CHAP, IV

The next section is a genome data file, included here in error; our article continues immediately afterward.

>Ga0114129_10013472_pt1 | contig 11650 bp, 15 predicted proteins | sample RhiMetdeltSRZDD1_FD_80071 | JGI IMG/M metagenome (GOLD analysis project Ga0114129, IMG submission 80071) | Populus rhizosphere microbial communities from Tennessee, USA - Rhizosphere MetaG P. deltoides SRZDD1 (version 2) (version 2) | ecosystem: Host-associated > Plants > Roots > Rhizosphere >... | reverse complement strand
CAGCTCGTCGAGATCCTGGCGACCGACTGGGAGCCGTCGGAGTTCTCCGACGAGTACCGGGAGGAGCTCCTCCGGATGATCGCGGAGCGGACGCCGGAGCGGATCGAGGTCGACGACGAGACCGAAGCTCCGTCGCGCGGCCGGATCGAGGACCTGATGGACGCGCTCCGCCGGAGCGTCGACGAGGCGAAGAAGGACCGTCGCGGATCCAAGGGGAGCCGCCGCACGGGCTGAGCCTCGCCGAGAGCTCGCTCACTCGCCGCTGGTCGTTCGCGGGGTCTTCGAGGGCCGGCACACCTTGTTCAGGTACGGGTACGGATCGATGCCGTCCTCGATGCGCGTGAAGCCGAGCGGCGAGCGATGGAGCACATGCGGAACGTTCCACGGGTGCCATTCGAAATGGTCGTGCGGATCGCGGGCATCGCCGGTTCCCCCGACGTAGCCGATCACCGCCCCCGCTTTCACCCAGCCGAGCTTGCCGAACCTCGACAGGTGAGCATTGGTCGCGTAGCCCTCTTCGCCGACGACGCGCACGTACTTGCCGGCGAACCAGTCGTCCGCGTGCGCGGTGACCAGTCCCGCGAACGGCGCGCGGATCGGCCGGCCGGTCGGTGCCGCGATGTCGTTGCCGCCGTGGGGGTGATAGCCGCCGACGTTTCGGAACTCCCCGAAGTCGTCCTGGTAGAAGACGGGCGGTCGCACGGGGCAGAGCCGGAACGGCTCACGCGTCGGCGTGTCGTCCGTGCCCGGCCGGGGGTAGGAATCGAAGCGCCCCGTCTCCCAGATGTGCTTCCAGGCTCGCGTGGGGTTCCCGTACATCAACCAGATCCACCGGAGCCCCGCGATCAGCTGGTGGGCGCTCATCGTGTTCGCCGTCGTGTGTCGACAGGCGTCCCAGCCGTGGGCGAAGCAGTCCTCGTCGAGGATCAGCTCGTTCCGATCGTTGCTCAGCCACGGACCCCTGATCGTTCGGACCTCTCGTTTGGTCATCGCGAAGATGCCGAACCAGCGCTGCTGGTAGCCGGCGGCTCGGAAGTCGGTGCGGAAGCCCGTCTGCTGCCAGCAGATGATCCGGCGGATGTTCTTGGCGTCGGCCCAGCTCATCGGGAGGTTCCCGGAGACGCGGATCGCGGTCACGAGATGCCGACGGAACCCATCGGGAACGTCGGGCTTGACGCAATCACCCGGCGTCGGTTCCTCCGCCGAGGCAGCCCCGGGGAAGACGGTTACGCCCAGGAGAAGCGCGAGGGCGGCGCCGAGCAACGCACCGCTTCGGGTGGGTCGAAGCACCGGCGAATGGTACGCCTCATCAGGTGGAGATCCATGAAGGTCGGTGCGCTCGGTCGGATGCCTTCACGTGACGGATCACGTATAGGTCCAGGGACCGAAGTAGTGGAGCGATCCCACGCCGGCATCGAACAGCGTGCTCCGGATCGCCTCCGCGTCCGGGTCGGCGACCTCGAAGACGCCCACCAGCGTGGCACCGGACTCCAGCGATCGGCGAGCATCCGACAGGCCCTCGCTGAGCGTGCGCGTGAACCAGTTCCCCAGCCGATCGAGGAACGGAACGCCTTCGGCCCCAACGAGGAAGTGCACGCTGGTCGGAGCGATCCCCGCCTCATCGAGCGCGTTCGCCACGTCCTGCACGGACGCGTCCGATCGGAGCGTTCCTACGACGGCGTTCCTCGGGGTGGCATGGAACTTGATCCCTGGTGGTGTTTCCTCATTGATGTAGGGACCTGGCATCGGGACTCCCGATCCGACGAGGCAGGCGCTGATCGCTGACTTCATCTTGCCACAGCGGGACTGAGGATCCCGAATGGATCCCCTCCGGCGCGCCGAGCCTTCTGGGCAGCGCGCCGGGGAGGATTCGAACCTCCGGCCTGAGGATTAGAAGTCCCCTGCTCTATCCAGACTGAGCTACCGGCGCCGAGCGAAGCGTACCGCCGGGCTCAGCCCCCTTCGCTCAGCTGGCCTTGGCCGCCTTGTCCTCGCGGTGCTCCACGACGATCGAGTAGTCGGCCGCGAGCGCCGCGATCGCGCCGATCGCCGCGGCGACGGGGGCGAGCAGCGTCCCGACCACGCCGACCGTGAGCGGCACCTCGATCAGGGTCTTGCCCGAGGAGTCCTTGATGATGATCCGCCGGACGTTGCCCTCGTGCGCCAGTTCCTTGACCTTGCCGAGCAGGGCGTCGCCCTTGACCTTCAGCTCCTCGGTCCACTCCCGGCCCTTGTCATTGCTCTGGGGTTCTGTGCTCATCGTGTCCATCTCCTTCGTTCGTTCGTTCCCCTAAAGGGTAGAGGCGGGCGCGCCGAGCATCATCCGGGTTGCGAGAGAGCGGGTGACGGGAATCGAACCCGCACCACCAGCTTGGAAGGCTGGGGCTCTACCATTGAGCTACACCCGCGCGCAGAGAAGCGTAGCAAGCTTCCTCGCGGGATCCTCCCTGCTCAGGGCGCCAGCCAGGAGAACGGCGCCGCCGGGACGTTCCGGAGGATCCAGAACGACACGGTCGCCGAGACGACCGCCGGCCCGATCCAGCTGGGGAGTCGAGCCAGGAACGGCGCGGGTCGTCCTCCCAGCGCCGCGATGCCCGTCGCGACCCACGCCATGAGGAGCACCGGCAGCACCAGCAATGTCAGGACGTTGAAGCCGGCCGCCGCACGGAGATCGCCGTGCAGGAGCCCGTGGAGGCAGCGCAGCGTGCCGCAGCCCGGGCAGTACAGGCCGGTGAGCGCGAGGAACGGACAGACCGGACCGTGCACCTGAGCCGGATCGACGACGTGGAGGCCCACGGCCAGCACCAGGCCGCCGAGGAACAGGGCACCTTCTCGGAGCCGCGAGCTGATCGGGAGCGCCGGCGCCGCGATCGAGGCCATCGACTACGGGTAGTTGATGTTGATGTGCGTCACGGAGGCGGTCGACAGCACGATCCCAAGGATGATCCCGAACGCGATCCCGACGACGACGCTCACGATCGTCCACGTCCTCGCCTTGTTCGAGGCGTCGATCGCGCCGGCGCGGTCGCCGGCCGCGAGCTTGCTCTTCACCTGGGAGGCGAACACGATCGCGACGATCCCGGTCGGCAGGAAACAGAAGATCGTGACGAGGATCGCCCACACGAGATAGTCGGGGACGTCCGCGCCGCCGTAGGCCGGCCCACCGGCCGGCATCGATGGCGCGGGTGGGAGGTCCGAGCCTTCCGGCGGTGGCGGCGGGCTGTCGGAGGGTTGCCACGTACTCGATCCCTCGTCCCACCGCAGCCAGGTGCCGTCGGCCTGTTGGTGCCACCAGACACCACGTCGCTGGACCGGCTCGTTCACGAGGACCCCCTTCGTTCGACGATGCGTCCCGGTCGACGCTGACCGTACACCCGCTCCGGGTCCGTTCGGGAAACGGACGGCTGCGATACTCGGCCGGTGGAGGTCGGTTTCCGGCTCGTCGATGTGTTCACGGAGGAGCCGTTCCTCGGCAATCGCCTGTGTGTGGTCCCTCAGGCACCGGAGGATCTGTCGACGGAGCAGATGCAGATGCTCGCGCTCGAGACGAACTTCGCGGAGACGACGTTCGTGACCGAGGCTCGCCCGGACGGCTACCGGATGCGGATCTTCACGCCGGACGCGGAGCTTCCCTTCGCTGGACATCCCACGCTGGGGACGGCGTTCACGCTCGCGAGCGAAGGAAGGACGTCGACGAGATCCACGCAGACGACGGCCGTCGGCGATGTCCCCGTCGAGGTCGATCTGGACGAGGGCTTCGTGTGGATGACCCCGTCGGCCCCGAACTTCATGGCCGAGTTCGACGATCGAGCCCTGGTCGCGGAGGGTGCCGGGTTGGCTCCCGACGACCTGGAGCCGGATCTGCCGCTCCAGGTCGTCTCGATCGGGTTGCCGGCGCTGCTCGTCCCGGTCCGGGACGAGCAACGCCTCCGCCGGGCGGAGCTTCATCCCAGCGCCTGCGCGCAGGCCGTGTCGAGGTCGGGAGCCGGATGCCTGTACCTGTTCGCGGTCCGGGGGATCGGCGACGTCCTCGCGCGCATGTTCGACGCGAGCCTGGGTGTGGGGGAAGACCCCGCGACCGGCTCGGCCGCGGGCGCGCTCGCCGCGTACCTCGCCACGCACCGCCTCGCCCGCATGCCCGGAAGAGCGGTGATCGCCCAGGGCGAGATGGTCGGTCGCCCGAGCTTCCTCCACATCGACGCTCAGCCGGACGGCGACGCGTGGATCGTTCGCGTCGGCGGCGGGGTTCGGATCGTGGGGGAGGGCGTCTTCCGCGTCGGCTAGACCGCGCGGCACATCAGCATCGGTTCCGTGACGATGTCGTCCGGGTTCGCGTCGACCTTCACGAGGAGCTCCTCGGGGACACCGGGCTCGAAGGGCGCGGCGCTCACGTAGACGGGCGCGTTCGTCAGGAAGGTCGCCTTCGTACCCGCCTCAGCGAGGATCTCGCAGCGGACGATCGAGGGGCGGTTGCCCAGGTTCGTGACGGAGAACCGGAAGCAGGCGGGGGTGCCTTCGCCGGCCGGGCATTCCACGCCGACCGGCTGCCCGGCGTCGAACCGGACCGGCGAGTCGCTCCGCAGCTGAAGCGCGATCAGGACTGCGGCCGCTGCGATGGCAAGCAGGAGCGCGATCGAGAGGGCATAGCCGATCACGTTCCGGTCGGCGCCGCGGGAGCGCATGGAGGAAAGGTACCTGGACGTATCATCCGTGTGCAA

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168 CONVICTION. [PAI1.T I.§ 9. The Arguments which should be placed first in order are, ccetm'is paribus, the most Obvious , and such as naturally first occur. 'l'he most obvioltS m'flumrmts 'tave precedence, '!1l1is is evidently the natural order; and the adherence to it gives an easy, natural air to the Composition . It is seldom therefore worth while to depm't from it for the sake of beginning with the most powerful arguments, (when they happen not to be also the most obvious ,) or on the other hand, for the sake of reserving these to the Jast, and beginning with the weaker; 01' again, of imitating, as some recommend, Nestor's plan of drawing up troops, placing the hest first and last, and the weakest in the middle. It will be advisable however (and by this means yon may secure this last advantage) when the strongest arguments naturally occupy the foremost place, to 1'ecapitulate in a 1'everse ordel'; which will destroy the appearance of anti-climax, and is also in itself the most easy and natural mode of recapitulation. Let, Reverse 1'e· capitulation. e.g. the arguments be A, B, C, D, E, &C. each less weighty than the pI'eceding; then, in recapitulating, proceed from E to D, C, B, concluding with A. CHAP, IV.-O! Introductions and Conclusions.§l. AN Introduction, Exordium, or Procme, is, as Aristotle has justly remal'ked, not to be a(,,connted one of the essential parts of a Composition, since it is not in every case necessary. In most, howevCl', except such as are extremely short, it is found advisable to premise sometbing before we enter on the main argument, to avoid an appearance of abruptness, and to facilitate, in some way or CHAP. IV. § I.J OF INTRODUCTIONS AND CONCLUSIONS. 169 other, the objeet proposed. In larger works this assumes the appellation of Preface or Advertisement; and not unfrequently two a1'e employed, one under the name of Preface , and another, more closely connected with the main work, under that of Introduction. 1'he rules whieh havc been laid down already will apply equally to that preliminary course of argument of which Introductions often consist. The writers before Aristotle are ccnsured by him for inaccuracy , in placing under the head of Introductions, as properly belonging to them, many things which are not more appropriate in the beginning than elsewhere; as, e. g. the contrivances for exciting the hearers' attention; which, as he observes, is an improper arrangement; since, though such an Introduction may sometimes be l'equired, it is, generally speaking, anywhere else rather than in the beginning , that the attention is likely to flag. It is to be obseI'ved, however, that there is one kind of fault sometimcs committed in Introductions , which does lead to this result. If a Speaker alarms his audience in the outDanger of announcing too muck. set, by announcing a great number of topics to be handled, and perhaps also several preliminary considerations, preparatol 'y explanations, &c., they will be likely (especially after Ii protracted Debate) to listen with impatience to what they expect will prove tedious, and to feel an anticipated weariness even from the very commencement. The rule laid down by Cicero, (De Orat.) not Intt'oducto compose the Introduction first, but to con- tions not to sider first the main argument, and let that be comsuggest the Exordium, is just and valuable; posed fit'st, for othel'wise, as he obsel'ves, seldom anything will suggest itself but vague generalit.ies; "common" topics, as he calls them, i. e. 'what would equally well suit several different compositions; whereas an Introduction that is composed last, will naturally spring out of the main subject, and appear appropriate to it. 170 CONVICTION. [PART!.§ 2. 1st. One of the objects most frequently pro· lntl'oduction posed in an Introduction, is, to show that the inquisitive. subject in question is important, CU1'iOUS, or otherwise interesting, and worthy of attention. 'J'his may be called an " Introduction inquisitive *." Introdu.. 2ndly, It will frequently happen also, when tion pm'a- the point to be proved or explained is one doxical. which may be very fully established, or on which there is little or no doubt, that it may nevertheless be st1'ange, and different from what might have been expected ; in which case it will often have a good effect in rousing the attention, to set fmih as strongly as possible this pamdoaJical character, and...


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